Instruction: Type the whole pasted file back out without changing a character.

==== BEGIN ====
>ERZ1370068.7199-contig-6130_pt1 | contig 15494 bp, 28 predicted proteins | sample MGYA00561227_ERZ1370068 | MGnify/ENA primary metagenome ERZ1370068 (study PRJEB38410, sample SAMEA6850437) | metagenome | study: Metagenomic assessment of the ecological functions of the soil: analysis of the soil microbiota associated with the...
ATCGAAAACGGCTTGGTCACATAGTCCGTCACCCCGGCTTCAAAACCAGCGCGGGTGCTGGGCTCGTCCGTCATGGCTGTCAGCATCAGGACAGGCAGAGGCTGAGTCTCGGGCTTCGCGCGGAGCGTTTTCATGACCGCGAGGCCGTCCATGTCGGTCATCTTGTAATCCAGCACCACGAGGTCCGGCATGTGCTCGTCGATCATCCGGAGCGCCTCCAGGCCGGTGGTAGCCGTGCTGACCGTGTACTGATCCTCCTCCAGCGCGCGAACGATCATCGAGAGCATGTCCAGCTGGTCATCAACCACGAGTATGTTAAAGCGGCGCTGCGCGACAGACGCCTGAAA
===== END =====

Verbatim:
>ERZ1370068.7199-contig-6130_pt1 | contig 15494 bp, 28 predicted proteins | sample MGYA00561227_ERZ1370068 | MGnify/ENA primary metagenome ERZ1370068 (study PRJEB38410, sample SAMEA6850437) | metagenome | study: Metagenomic assessment of the ecological functions of the soil: analysis of the soil microbiota associated with the...
ATCGAAAACGGCTTGGTCACATAGTCCGTCACCCCGGCTTCAAAACCAGCGCGGGTGCTGGGCTCGTCCGTCATGGCTGTCAGCATCAGGACAGGCAGAGGCTGAGTCTCGGGCTTCGCGCGGAGCGTTTTCATGACCGCGAGGCCGTCCATGTCGGTCATCTTGTAATCCAGCACCACGAGGTCCGGCATGTGCTCGTCGATCATCCGGAGCGCCTCCAGGCCGGTGGTAGCCGTGCTGACCGTGTACTGATCCTCCTCCAGCGCGCGAACGATCATCGAGAGCATGTCCAGCTGGTCATCAACCACGAGTATGTTAAAGCGGCGCTGCGCGACAGACGCCTGAAA